Author: Steve Allen |
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Hyundai Motor America, a strong advocate for standardizing effective safety technologies, praises the National Highway Traffic Safety Administration (NHTSA), the Insurance Institute for Highway Safety (IIHS) and the automotive industry for working together to make Automatic Emergency Braking (AEB) a standard feature on new cars in the future. The group, in which Hyundai was pleased to participate, has developed a voluntary commitment to make AEB standard on all new cars no later than NHTSA’s 2022 reporting year.

“Providing effective safety technology is essential for our customers,” said Mike O’Brien, vice president, corporate and product planning, Hyundai Motor America. “With all our new models, we are ushering in new standards for safety, featuring technology proven most effective in preventing accidents in the first place, and reducing injuries should an accident occur.”

Six models are available today with AEB as optional equipment: the all-new 2017 Elantra, 2017 Santa Fe, 2017 Santa Fe Sport, 2016 Sonata, 2016 Tucson and 2016 Genesis. Coming this summer to dealerships, the Genesis G90 will feature standard AEB. Later in 2016, additional 2017 model-year Hyundai vehicles will include AEB as available equipment.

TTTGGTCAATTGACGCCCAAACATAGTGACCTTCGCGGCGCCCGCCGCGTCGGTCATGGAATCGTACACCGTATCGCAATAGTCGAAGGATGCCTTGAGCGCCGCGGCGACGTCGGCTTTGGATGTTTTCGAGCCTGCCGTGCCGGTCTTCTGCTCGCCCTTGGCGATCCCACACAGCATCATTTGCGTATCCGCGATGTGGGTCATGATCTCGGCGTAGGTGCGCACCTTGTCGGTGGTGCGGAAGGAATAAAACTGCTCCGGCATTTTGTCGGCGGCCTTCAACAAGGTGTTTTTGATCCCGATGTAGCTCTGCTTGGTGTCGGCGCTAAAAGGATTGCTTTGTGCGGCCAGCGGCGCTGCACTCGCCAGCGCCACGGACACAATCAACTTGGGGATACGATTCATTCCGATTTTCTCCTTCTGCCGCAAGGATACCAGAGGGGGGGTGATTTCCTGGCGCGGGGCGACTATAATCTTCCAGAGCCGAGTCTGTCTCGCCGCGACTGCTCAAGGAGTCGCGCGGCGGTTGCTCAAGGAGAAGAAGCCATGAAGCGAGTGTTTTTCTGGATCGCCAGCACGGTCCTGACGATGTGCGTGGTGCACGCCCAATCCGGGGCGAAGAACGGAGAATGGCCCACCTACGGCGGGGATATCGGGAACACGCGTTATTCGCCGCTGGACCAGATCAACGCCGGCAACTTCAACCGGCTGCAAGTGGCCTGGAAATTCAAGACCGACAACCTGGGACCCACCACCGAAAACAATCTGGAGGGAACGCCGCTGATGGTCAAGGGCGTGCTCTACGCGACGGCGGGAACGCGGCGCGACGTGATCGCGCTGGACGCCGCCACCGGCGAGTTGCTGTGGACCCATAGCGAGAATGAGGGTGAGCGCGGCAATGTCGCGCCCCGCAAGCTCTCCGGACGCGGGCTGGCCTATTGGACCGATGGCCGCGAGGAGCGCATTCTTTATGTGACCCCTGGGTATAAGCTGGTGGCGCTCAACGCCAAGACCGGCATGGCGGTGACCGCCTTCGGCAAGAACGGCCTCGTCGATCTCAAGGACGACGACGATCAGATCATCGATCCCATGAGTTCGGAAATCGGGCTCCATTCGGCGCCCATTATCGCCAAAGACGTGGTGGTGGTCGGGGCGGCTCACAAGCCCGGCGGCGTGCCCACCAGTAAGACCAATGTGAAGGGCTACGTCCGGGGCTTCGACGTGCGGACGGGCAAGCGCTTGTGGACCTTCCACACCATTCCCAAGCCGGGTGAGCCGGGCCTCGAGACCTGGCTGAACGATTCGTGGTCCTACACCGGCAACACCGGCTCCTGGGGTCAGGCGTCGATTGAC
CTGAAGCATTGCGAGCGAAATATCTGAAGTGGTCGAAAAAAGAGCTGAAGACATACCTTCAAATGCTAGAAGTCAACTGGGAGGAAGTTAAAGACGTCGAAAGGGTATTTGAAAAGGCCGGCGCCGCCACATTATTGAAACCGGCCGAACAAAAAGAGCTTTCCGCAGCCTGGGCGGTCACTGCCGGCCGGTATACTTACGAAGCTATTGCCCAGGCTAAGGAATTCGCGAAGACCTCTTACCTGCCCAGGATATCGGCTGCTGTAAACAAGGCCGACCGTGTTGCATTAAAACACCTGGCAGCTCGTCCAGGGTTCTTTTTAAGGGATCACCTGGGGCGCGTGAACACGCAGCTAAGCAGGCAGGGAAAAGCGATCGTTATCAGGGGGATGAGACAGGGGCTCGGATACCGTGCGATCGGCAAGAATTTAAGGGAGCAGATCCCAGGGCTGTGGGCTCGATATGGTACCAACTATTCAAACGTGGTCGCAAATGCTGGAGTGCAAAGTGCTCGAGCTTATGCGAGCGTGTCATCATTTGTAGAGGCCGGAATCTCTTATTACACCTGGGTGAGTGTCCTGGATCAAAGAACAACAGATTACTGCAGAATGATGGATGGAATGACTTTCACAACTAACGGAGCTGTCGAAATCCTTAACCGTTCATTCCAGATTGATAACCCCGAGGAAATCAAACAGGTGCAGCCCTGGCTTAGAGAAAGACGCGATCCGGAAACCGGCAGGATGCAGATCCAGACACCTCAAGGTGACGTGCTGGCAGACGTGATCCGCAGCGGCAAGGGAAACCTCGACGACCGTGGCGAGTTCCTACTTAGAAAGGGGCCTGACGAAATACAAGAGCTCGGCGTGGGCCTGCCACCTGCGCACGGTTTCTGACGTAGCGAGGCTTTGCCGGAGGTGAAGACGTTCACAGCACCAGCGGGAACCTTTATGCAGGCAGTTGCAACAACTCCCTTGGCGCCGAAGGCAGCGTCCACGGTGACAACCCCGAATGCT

AEB uses both the forward-facing radar and camera, through sensor fusion, to detect a vehicle or pedestrian, and warns the driver of a potential collision. If the driver does not react to avoid the impact, the system will apply emergency braking. The Hyundai Genesis, Tucson and Sonata models are also TOP SAFETY PICK+ rated by IIHS.

Building a Tradition of Safety Leadership

Standardizing key safety features at Hyundai began with the application of standard side airbag protection across the Hyundai lineup in 2003 — making it the first non-luxury brand to achieve this level of passive safety technology. In 2004, Hyundai introduced the Tucson, the first under-$20,000 SUV, with standard Electronic Stability Control and six standard airbags. And when Hyundai introduced the 2006 Sonata, it became industry’s first and only mid-size sedan with standard Electronic Stability Control.